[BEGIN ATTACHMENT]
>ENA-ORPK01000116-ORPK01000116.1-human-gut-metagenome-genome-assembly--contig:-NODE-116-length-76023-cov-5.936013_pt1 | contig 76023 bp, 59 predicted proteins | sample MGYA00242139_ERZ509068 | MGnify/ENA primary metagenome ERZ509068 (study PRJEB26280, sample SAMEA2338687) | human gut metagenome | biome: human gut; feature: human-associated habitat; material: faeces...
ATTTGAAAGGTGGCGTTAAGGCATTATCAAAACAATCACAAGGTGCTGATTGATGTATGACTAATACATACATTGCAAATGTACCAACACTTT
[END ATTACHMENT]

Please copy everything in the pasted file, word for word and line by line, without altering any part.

>ENA-ORPK01000116-ORPK01000116.1-human-gut-metagenome-genome-assembly--contig:-NODE-116-length-76023-cov-5.936013_pt1 | contig 76023 bp, 59 predicted proteins | sample MGYA00242139_ERZ509068 | MGnify/ENA primary metagenome ERZ509068 (study PRJEB26280, sample SAMEA2338687) | human gut metagenome | biome: human gut; feature: human-associated habitat; material: faeces...
ATTTGAAAGGTGGCGTTAAGGCATTATCAAAACAATCACAAGGTGCTGATTGATGTATGACTAATACATACATTGCAAATGTACCAACACTTT